Tag Archive for: impact

$50 Million Rebuild After Harvey Makes Fifth Largest Country Club in America Better Than Ever

I recently had the honor of interviewing Blake Roberts, general manager of the Clubs of Kingwood. Roberts took the job just five days before Hurricane Harvey and has led the Clubs’ remarkable comeback. From golf courses buried under as much as eight feet of sand to the clubhouse that took on six feet of water, Roberts and his team resurrected an operation that many would have written off. They turned it into a shining centerpiece and selling point for the entire Kingwood community…even as they fed members whose homes had been destroyed.

Rehak: When you combine Deerwood and Kingwood, this must rank as one of the larger clubs in the country. Is it in the Top 10?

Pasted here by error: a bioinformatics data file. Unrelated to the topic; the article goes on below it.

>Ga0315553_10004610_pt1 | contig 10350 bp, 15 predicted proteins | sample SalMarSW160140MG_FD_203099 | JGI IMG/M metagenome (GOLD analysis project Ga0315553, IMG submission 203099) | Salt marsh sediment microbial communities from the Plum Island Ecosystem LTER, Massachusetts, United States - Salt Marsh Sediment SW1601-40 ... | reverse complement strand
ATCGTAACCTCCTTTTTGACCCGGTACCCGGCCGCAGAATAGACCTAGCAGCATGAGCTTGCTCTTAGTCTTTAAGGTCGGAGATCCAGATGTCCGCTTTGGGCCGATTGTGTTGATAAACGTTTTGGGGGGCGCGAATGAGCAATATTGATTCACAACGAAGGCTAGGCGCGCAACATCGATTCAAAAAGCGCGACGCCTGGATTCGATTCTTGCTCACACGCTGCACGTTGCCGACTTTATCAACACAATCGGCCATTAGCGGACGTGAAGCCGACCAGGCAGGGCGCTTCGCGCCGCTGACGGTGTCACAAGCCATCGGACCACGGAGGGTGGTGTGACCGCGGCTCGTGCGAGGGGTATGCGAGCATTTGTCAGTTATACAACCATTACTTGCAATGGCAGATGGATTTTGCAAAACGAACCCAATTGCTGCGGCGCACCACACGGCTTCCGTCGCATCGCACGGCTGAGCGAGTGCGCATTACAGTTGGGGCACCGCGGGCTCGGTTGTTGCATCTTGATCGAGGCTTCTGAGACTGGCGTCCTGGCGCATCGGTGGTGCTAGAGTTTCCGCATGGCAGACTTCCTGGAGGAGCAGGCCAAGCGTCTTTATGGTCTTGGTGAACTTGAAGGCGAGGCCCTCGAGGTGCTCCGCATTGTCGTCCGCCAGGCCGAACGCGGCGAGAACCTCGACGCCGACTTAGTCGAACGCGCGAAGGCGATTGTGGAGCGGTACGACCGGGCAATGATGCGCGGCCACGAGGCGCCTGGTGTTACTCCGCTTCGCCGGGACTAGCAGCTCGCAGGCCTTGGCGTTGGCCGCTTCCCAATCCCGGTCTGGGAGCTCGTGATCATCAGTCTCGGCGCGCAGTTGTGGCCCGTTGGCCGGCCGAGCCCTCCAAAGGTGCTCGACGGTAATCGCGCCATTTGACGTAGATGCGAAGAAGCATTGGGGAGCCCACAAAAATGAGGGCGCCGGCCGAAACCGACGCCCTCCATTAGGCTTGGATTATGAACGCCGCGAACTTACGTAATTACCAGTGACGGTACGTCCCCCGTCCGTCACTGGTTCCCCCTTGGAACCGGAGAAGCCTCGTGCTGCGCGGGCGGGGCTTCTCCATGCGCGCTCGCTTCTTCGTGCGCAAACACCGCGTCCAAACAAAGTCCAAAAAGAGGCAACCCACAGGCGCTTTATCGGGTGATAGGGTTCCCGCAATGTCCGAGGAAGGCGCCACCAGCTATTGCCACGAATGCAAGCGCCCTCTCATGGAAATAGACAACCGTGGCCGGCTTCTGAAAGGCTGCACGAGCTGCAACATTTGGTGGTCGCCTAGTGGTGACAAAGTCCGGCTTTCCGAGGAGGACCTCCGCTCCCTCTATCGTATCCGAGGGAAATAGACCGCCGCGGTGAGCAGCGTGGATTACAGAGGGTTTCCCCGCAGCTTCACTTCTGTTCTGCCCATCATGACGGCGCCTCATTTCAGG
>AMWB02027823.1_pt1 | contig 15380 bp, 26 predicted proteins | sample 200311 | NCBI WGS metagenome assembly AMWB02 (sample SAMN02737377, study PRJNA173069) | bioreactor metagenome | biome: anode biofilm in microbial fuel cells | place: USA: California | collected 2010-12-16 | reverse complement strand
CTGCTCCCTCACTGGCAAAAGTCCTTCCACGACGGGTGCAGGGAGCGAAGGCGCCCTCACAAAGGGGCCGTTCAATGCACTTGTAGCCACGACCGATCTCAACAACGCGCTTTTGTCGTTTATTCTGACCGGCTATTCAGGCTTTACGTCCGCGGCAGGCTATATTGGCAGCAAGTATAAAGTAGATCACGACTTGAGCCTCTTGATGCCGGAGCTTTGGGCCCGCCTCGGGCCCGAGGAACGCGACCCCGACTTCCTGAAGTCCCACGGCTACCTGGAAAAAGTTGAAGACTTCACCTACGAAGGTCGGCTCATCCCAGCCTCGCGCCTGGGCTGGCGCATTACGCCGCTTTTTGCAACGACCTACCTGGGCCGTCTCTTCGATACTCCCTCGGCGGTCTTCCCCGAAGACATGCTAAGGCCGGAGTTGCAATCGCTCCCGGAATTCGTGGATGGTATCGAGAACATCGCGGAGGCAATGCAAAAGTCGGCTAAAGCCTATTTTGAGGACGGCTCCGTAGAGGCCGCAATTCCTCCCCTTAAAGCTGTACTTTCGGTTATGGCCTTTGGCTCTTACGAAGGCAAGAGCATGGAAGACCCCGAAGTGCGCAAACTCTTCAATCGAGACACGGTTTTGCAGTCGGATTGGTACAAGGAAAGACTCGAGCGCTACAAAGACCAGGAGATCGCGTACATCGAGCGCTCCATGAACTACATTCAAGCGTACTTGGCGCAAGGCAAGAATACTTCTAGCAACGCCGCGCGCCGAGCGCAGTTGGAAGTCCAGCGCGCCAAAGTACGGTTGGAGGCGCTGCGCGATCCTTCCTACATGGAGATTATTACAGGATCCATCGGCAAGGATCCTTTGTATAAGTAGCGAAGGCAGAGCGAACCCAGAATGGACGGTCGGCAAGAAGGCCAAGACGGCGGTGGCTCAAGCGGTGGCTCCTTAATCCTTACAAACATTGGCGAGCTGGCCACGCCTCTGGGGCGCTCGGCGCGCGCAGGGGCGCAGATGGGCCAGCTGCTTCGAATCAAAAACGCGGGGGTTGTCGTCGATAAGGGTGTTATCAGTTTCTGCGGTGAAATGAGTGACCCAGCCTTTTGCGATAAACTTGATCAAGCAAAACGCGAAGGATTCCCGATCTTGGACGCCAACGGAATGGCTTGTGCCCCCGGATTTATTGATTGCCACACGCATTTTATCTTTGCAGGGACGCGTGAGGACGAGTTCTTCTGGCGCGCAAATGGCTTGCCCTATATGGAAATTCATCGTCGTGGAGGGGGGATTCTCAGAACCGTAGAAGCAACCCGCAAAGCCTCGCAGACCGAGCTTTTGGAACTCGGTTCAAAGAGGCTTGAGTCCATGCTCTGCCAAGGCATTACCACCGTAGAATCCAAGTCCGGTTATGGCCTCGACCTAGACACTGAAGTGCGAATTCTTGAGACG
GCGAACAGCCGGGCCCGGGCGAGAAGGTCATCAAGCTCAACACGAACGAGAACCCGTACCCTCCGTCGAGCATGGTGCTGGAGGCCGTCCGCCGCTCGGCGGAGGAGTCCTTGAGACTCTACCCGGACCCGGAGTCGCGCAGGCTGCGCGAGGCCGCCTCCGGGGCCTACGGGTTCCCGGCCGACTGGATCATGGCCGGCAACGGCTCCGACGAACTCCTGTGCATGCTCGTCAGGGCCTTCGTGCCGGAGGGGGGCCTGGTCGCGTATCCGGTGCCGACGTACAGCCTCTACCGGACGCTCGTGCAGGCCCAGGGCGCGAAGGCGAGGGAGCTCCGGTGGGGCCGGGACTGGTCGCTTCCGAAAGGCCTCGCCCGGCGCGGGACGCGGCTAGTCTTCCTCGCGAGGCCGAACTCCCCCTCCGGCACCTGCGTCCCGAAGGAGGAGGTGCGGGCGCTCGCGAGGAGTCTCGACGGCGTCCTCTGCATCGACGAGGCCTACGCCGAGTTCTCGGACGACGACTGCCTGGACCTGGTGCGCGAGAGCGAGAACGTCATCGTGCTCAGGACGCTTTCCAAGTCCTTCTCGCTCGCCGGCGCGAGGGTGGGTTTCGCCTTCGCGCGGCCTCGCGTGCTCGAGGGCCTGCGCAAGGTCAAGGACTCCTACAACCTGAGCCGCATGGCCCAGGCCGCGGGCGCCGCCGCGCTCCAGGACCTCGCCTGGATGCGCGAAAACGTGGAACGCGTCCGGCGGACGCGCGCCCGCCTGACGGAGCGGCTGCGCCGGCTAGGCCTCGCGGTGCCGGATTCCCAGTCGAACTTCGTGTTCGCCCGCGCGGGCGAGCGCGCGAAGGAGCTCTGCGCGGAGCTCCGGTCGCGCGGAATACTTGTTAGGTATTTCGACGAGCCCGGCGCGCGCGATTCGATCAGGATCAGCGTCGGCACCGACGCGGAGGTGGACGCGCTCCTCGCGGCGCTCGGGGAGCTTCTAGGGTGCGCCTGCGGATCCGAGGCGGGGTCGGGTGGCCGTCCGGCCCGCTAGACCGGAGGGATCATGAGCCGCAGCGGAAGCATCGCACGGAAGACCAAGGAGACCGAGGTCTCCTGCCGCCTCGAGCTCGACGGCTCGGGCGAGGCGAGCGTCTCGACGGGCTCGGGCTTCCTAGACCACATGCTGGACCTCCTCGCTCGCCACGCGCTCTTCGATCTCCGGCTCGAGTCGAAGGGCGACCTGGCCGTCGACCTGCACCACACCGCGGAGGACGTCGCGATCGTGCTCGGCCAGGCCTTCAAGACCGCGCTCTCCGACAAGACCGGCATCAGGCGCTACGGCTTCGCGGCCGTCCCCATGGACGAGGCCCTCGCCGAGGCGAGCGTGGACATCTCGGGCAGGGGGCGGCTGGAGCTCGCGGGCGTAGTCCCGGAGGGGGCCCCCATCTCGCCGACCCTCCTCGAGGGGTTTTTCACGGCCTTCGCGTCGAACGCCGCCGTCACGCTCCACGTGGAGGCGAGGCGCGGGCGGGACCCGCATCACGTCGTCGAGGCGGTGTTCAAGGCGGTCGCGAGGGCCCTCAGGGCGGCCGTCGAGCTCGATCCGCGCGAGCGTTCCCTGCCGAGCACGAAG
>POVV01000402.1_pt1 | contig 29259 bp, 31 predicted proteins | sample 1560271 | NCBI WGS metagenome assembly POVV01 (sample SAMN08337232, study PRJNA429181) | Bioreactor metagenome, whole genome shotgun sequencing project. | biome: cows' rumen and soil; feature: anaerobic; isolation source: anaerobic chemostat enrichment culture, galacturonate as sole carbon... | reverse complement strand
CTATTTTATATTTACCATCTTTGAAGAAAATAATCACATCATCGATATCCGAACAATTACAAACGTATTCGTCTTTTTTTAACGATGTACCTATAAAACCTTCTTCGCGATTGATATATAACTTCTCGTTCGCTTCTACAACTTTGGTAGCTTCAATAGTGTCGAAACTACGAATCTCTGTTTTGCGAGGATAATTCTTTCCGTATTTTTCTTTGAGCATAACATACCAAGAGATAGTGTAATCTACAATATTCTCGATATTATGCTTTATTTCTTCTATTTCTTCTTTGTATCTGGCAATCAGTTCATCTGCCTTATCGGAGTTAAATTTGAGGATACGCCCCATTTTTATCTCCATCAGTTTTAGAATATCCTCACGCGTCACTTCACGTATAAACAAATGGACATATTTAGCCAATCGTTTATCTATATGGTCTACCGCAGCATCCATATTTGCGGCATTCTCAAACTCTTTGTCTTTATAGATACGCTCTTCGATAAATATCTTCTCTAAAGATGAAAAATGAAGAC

Roberts: It’s actually #5 now.

Rehak: What happened during Harvey?

Roberts: We ended up with almost 18 feet of water across the entire golf course. We also had sand. Some areas had just a few inches but others had up to eight feet.

Rehak: Amazing. 

Buried in Sand

Roberts: The big issue we had was, “What do you do with all the sand?” And, “How do you turn it back into a golf course and make it better than ever. We have a phenomenal maintenance group. They redid three out of the five holes near the river that had the most silt on them. They re-contoured them to actually use the silt and sand dumped by Harvey.

Hurricane Harvey deposited several feet of sand on Kingwood Country Club’s golf courses near the river. This shot was taken on 9/14/2017. You can see crews already re-contouring one of the holes.

Rehak: You couldn’t just push it back into the river.

Roberts:  Correct. We spread it out over other parts of the golf course and used that as padding for the soil that was already out there. We came in with backhoes and started moving the dirt and trying to smooth it all out. Then we put sod right back over the top of it.